Last up this week of the Phy shots is BPC_083. We see Sidewinders member Alan Hall’s Streamliner at El Mirage on June 2, 1946 getting his timing slip annotated by an official behind the timing stand. Alan was a post-entry and ran 114.64 mph that day against Bob Rufi’s ’40 record of 140.00 mph.
In the early part of the week we were toiling away on some 1968 Grand National Roadster Show pictures supplied by Doug Rasmussen. Lets look at some. First up is a Street T Roadster Glass Class entry that was the handiwork of Gary Robertson out of Fresno (DRC_108). The car featured a ’23 T glass bod on a homemade frame with chromed running gear. A 283″ Chevy supplied the power that fed a three speed and a ’48 Ford rear end. A brass radiator was up front and a brass gas tank was out back. It rode on wires all around with the backs 8″ deep. The car was painted Candy Red and featured Gold Leaf trim.
We’re looking at Harold Scott’s wild 1935 Ford Pickup that he entered in the Street Rod Coupes Class (DRC_113). The body was channeled and sectioned and the front end was hand formed out of aluminum. Under the hood lurked a 348″ Chevy. Simulated Diamonds and Rubies (that’s what the program said) adorned the hand formed dash that molded onto the center console. It was painted Pearl While with Blue accents.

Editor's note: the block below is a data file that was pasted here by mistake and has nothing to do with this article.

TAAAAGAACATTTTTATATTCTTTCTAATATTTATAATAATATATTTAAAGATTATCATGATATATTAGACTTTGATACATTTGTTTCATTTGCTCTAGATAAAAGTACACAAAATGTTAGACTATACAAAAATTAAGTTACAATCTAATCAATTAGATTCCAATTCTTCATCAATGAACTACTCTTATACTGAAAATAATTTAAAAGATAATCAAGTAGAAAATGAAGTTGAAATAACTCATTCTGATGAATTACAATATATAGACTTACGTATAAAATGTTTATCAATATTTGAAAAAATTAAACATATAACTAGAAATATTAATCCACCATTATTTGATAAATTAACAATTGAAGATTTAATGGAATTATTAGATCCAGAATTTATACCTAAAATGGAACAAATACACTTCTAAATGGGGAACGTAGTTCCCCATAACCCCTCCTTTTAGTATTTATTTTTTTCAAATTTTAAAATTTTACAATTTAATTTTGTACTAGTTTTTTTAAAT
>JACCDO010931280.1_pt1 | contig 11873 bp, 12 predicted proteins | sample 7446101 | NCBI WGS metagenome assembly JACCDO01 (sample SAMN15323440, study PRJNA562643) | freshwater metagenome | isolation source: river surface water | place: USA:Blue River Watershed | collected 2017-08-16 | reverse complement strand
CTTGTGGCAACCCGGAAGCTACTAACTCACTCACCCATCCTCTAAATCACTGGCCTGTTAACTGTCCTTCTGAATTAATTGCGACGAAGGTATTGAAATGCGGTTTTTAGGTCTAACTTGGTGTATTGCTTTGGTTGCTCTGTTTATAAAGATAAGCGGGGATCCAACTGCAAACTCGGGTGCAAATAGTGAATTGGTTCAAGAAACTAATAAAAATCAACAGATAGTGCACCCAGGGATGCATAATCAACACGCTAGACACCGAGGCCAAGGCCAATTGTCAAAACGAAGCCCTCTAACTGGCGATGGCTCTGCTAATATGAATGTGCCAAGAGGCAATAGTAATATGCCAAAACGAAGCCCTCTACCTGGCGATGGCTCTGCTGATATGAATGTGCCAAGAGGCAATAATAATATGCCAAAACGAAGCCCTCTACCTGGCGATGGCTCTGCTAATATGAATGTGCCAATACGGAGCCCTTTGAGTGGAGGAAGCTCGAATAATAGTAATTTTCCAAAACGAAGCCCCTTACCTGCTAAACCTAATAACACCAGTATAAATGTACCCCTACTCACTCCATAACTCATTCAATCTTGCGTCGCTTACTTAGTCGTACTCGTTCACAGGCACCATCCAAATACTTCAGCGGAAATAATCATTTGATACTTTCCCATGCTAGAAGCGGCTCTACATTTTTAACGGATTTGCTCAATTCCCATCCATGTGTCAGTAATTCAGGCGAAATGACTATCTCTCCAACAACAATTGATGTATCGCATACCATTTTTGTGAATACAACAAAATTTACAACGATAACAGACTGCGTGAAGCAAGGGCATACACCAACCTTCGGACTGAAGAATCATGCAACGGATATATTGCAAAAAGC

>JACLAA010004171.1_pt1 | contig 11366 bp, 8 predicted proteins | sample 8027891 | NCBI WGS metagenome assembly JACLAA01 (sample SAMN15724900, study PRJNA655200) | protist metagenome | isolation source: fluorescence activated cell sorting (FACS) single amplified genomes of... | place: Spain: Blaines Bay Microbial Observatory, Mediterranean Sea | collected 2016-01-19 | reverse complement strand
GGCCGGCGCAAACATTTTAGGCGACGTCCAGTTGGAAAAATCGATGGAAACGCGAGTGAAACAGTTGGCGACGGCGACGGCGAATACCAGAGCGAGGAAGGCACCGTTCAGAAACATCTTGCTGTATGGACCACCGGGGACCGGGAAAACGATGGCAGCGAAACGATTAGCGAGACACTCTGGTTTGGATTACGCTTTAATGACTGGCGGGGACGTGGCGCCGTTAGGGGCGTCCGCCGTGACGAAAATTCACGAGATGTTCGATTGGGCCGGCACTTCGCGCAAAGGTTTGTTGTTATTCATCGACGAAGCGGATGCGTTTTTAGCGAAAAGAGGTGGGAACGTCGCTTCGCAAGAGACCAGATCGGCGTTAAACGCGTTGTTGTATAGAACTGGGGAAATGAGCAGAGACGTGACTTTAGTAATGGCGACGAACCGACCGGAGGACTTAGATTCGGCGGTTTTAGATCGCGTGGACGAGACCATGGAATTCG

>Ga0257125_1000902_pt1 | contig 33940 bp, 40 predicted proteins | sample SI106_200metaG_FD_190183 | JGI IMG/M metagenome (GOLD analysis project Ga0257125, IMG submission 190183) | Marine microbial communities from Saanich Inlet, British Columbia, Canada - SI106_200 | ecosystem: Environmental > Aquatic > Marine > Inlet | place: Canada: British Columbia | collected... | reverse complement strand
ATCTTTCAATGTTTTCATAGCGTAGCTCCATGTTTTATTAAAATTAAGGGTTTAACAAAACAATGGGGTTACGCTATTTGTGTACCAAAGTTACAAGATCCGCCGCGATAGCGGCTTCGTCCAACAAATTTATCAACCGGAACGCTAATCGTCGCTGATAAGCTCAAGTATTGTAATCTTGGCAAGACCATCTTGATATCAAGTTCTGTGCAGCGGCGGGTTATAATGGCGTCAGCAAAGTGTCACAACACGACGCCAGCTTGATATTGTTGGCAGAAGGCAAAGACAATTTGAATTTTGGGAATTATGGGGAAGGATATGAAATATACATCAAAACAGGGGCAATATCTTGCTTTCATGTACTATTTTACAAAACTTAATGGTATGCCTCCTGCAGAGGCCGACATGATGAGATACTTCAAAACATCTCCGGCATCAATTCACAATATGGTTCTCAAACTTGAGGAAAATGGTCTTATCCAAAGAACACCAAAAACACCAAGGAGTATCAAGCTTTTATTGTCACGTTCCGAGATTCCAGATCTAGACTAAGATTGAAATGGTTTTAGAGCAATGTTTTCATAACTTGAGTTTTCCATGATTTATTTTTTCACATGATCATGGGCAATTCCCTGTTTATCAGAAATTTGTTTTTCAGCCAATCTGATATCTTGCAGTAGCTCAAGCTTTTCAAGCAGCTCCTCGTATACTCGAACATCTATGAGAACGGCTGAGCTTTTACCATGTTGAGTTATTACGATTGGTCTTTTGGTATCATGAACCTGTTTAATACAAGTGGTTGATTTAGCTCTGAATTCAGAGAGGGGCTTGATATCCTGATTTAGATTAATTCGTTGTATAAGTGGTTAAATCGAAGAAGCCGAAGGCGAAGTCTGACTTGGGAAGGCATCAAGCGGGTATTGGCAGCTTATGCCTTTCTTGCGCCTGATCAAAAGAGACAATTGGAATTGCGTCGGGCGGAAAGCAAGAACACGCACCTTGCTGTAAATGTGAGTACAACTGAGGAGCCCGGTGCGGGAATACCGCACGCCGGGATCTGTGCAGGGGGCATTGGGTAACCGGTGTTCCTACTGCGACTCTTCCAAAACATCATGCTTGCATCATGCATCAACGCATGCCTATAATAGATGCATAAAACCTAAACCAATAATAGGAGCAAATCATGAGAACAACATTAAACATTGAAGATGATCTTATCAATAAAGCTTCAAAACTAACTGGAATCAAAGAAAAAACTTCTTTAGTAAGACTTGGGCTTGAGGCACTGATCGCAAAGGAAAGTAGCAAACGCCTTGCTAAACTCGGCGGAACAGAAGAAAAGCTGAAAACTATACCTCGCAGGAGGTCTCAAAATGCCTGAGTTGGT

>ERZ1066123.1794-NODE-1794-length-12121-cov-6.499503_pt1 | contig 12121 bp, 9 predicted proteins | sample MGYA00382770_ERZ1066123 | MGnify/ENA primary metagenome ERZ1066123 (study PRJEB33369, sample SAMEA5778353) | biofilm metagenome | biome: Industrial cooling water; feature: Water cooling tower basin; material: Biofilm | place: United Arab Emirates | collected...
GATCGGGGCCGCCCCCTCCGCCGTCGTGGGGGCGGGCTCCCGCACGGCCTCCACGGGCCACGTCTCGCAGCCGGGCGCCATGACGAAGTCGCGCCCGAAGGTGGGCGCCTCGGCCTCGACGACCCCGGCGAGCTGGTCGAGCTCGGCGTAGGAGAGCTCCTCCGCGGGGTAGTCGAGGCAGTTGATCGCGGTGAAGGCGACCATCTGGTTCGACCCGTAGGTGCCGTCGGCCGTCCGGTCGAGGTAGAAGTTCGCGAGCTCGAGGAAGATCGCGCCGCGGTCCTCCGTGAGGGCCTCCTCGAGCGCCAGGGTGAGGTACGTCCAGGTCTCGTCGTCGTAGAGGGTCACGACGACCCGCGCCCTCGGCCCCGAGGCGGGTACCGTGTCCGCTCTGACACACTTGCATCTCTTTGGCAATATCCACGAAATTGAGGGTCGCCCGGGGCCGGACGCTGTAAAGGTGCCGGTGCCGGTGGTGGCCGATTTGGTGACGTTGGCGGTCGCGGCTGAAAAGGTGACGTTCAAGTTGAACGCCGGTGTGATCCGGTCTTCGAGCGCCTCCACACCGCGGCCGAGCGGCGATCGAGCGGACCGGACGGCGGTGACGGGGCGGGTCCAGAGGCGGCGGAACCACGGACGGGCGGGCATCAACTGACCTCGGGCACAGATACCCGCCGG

We have no clue as to the owner of this 1955 Chevrolet Nomad was it wasn’t listed in the ’68 GNRS program (DRC_109). Note the fancy paint job, the sidepipe exiting the front fender and the Gold Satin pillows guarding the Goodyear Blue Streak’s.
So as not to dazzle you with too much “Bling” we’ll call this the last of the show cars for the week (DRC_099). This Class A Gas Supercharged Willys was the ’68 GNRS entry of Michael Mitchell. It featured a steel ’33 Willys body, an aluminum deck lid by Ron Corvell, a Fletcher & Brown tube chassis and powered by a 454″ Chrysler under the glass nose. It went by the name of “Wild Mouse III” and featured the artwork of Stanley Mouse (he was and is known for his wild Filmore Auditorium hippy posters for acts like the Greatful Dead among others). Behind it is Harry Costa’s 1919 “T” called the “Paddy Wagon” built by Mickey Himsl.